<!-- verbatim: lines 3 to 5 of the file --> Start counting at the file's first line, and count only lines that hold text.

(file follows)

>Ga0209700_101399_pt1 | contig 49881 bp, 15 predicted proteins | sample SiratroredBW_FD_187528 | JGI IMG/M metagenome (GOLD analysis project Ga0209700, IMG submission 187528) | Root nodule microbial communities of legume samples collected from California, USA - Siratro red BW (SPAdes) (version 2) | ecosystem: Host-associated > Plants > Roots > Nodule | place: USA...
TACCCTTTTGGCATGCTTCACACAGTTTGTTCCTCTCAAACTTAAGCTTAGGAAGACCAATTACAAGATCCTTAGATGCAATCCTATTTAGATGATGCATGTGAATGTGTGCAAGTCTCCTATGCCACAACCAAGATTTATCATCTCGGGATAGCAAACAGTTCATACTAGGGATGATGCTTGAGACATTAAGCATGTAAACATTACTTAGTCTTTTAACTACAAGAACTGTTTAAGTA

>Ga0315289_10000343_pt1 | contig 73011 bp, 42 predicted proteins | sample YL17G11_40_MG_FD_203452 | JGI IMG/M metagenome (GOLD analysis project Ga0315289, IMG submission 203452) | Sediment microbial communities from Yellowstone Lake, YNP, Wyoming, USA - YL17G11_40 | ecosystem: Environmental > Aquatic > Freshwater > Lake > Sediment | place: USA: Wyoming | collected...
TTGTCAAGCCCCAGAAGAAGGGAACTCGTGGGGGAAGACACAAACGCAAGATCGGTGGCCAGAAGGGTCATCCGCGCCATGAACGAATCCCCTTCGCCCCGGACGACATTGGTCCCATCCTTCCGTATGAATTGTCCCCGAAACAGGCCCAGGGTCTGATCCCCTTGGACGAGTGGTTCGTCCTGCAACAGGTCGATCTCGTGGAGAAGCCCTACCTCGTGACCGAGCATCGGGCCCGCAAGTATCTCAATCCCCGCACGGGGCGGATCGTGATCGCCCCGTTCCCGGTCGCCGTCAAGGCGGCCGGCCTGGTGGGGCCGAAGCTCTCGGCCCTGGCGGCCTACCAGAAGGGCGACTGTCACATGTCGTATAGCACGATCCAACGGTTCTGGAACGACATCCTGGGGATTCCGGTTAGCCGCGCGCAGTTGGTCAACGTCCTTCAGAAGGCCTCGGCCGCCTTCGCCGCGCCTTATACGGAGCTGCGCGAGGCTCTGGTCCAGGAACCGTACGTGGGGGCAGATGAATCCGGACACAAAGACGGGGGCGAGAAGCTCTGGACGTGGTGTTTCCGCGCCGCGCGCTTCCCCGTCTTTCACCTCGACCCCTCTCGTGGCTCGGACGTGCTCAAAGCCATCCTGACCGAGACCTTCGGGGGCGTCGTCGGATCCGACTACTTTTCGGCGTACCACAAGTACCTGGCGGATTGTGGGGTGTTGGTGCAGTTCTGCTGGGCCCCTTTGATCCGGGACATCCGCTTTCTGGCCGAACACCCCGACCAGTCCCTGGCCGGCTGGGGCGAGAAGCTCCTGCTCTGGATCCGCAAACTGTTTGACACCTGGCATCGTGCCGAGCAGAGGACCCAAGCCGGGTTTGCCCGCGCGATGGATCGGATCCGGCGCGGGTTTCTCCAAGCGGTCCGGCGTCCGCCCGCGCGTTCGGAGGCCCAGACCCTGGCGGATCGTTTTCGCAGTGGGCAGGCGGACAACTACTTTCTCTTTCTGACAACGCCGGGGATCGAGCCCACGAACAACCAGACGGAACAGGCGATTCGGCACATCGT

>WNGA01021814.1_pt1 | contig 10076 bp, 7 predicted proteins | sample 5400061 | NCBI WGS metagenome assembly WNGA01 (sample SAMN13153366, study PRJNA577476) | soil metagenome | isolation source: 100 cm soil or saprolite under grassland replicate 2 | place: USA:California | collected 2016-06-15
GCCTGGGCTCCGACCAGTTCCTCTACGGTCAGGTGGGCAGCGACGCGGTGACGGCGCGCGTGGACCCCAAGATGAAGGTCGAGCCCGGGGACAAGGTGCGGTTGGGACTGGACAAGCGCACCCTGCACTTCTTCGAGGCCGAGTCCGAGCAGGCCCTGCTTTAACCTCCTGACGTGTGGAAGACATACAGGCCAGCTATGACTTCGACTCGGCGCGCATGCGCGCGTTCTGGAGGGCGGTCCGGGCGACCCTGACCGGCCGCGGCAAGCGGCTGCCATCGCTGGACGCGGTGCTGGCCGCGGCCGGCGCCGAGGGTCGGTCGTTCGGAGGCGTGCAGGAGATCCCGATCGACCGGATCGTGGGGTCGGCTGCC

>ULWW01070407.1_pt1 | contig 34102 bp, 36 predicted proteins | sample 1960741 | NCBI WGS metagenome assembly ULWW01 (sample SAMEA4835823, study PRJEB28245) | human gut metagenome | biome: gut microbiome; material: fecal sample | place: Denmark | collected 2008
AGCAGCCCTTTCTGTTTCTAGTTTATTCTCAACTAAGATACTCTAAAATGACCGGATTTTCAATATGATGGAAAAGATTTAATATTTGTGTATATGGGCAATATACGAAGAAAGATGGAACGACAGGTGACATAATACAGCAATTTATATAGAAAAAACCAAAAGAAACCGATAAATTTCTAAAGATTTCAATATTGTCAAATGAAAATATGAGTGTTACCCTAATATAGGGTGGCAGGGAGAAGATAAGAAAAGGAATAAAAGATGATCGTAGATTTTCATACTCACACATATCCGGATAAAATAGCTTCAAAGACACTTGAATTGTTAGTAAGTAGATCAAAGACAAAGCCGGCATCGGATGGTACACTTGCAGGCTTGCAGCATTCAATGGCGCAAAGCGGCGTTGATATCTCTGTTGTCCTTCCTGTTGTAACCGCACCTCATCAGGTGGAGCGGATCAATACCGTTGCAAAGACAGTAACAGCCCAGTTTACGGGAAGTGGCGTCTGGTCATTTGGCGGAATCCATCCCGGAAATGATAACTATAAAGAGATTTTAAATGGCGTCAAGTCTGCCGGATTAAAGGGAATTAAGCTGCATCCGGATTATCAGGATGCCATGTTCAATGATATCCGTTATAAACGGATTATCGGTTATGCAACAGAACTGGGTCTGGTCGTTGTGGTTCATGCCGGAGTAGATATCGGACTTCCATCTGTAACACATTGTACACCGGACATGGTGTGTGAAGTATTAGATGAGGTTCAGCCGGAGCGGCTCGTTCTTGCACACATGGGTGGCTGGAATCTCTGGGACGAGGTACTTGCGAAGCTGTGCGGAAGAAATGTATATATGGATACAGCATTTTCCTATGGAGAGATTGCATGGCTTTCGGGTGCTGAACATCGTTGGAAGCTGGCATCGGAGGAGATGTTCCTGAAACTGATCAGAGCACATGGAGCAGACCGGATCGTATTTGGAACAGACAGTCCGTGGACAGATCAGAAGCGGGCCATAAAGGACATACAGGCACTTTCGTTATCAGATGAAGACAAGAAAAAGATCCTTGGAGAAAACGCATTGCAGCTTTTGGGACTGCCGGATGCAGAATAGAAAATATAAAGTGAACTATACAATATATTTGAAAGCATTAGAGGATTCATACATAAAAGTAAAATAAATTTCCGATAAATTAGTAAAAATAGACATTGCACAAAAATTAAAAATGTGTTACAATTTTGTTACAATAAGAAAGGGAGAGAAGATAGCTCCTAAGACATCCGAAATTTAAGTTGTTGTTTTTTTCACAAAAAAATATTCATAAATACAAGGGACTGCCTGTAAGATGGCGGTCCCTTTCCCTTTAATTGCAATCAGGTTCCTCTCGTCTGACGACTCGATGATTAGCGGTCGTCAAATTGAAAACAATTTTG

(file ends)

>Ga0315289_10000343_pt1 | contig 73011 bp, 42 predicted proteins | sample YL17G11_40_MG_FD_203452 | JGI IMG/M metagenome (GOLD analysis project Ga0315289, IMG submission 203452) | Sediment microbial communities from Yellowstone Lake, YNP, Wyoming, USA - YL17G11_40 | ecosystem: Environmental > Aquatic > Freshwater > Lake > Sediment | place: USA: Wyoming | collected...
TTGTCAAGCCCCAGAAGAAGGGAACTCGTGGGGGAAGACACAAACGCAAGATCGGTGGCCAGAAGGGTCATCCGCGCCATGAACGAATCCCCTTCGCCCCGGACGACATTGGTCCCATCCTTCCGTATGAATTGTCCCCGAAACAGGCCCAGGGTCTGATCCCCTTGGACGAGTGGTTCGTCCTGCAACAGGTCGATCTCGTGGAGAAGCCCTACCTCGTGACCGAGCATCGGGCCCGCAAGTATCTCAATCCCCGCACGGGGCGGATCGTGATCGCCCCGTTCCCGGTCGCCGTCAAGGCGGCCGGCCTGGTGGGGCCGAAGCTCTCGGCCCTGGCGGCCTACCAGAAGGGCGACTGTCACATGTCGTATAGCACGATCCAACGGTTCTGGAACGACATCCTGGGGATTCCGGTTAGCCGCGCGCAGTTGGTCAACGTCCTTCAGAAGGCCTCGGCCGCCTTCGCCGCGCCTTATACGGAGCTGCGCGAGGCTCTGGTCCAGGAACCGTACGTGGGGGCAGATGAATCCGGACACAAAGACGGGGGCGAGAAGCTCTGGACGTGGTGTTTCCGCGCCGCGCGCTTCCCCGTCTTTCACCTCGACCCCTCTCGTGGCTCGGACGTGCTCAAAGCCATCCTGACCGAGACCTTCGGGGGCGTCGTCGGATCCGACTACTTTTCGGCGTACCACAAGTACCTGGCGGATTGTGGGGTGTTGGTGCAGTTCTGCTGGGCCCCTTTGATCCGGGACATCCGCTTTCTGGCCGAACACCCCGACCAGTCCCTGGCCGGCTGGGGCGAGAAGCTCCTGCTCTGGATCCGCAAACTGTTTGACACCTGGCATCGTGCCGAGCAGAGGACCCAAGCCGGGTTTGCCCGCGCGATGGATCGGATCCGGCGCGGGTTTCTCCAAGCGGTCCGGCGTCCGCCCGCGCGTTCGGAGGCCCAGACCCTGGCGGATCGTTTTCGCAGTGGGCAGGCGGACAACTACTTTCTCTTTCTGACAACGCCGGGGATCGAGCCCACGAACAACCAGACGGAACAGGCGATTCGGCACATCGT

>WNGA01021814.1_pt1 | contig 10076 bp, 7 predicted proteins | sample 5400061 | NCBI WGS metagenome assembly WNGA01 (sample SAMN13153366, study PRJNA577476) | soil metagenome | isolation source: 100 cm soil or saprolite under grassland replicate 2 | place: USA:California | collected 2016-06-15